from work on the infusoria. It justifies the statement that the evidence is in favor of the power of these organisms to live indefinitely, if they are kept under healthful conditions. It shows that Weismann was correct in what he meant by speaking of the potential immortality of these organisms.
Thus I believe that we may feel that one of our two main questions has been definitely answered. Old age and death have no necessary place in the life of these creatures, even without conjugation.
But this brings the second question back to us with greater force than ever. What then is the effect of conjugation? What role does it play in the life of these creatures? Are we wrong in looking upon sexual union as a token of mortality?
This is the question to which I have addressed my own investigations, and with your permission I will speak next of these.
Before taking up directly the effects of conjugation, I would like to mention two subordinate points. First, in regard to the question that we have just discussed. Five years ago I started cultures from separate single individuals. During all that time there has been no opportunity for conjugation with unrelated animals, such as Maupas held to be necessary for continued life. Yet these cultures are still alive and flourishing. Thus the progeny of a single individual may certainly continue to multiply for five years without admixture from outside. This then agrees with Woodruff's results, save that Woodruff knows that there has been no conjugation of even related individuals in the line which he follows. But Maupas found, as we saw, that conjugation among the progeny of a single individual does not help, but is actually harmful; if such individuals conjugated, their doom was sealed.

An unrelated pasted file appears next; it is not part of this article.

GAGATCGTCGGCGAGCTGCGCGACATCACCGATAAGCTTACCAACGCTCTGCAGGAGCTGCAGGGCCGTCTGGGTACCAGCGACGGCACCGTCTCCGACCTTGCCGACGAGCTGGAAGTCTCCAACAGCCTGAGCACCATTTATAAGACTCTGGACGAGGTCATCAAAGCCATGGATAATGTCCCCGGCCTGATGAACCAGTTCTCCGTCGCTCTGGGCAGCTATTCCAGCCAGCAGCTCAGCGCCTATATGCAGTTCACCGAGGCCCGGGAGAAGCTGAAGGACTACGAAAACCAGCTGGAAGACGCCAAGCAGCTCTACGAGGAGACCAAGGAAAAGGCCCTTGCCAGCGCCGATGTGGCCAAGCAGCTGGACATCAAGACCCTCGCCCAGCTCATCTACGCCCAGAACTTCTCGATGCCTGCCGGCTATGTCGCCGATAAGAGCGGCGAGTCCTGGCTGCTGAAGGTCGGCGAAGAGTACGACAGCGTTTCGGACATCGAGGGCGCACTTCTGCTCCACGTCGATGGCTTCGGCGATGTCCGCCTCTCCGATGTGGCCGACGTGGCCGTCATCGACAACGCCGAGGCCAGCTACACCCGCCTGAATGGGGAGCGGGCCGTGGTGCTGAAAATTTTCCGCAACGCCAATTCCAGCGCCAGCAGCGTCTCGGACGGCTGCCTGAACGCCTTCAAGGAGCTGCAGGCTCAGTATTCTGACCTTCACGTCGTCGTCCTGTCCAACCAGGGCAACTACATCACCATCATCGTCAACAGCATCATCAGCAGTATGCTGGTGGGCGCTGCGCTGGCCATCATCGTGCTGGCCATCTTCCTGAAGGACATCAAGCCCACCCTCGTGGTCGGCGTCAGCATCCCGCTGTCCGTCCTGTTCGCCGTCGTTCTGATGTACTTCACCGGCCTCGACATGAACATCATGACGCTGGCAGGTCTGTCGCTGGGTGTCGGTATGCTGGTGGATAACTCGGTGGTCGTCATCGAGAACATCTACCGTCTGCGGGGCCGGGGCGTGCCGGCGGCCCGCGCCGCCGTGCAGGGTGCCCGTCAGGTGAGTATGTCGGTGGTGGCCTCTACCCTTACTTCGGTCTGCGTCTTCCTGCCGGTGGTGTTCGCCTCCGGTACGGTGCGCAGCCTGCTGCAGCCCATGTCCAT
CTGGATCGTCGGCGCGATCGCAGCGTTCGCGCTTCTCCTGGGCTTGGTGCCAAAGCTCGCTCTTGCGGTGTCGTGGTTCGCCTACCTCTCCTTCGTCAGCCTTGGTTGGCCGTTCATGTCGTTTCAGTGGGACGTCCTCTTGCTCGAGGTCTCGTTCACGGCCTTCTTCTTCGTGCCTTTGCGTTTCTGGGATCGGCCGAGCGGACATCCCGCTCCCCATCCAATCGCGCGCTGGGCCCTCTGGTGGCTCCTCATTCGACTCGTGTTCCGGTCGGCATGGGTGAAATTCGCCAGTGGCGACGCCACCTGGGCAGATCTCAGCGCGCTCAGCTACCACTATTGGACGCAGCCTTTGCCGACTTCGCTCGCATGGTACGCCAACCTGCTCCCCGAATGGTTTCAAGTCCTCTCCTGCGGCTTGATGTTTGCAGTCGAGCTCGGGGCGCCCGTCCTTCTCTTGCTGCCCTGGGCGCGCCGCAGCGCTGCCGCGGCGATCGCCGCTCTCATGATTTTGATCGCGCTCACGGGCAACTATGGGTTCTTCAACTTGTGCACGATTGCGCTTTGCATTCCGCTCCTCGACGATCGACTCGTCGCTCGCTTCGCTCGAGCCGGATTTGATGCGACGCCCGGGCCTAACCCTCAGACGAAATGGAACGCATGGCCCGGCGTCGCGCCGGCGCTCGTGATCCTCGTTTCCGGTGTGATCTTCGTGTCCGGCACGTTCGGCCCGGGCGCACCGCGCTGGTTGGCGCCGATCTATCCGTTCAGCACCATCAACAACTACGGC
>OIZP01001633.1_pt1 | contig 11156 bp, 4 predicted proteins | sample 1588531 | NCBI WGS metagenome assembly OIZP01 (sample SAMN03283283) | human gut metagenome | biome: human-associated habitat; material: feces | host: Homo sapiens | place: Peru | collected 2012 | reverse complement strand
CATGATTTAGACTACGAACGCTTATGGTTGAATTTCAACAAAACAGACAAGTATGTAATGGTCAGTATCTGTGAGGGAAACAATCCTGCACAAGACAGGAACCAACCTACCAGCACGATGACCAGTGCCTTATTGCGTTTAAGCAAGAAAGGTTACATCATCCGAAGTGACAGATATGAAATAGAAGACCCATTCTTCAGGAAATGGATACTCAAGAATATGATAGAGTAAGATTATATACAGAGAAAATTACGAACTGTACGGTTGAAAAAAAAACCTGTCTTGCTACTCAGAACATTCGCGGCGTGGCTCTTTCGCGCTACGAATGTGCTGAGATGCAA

But is this result of Maupas generally true? Is inbreeding among the progeny of a single individual injurious? Or did Maupas's animals die merely because they conjugated when in a dying condition?
To test this point, I caused the progeny of a single individual to conjugate together frequently. There was no evil result whatever from this. To carry the process to an extreme, I caused nine conjugations in succession within a single line, each pair being in every case the progeny of one member of the preceding pair. Thus the forefathers of the existing race have gone through the process of conjugating together nine times. Yet the progeny are as strong and well as ever.
It seems clear therefore that conjugation with close relatives is not harmful in itself, in these creatures, though repeated many times. It is of course possible that there are differences on this point among the infusoria, just as there appear to be among higher organisms. But it is certainly not a principle of general validity that inbreeding is harmful.
But now we come to the main question. What difference does conjugation make in the life of the race?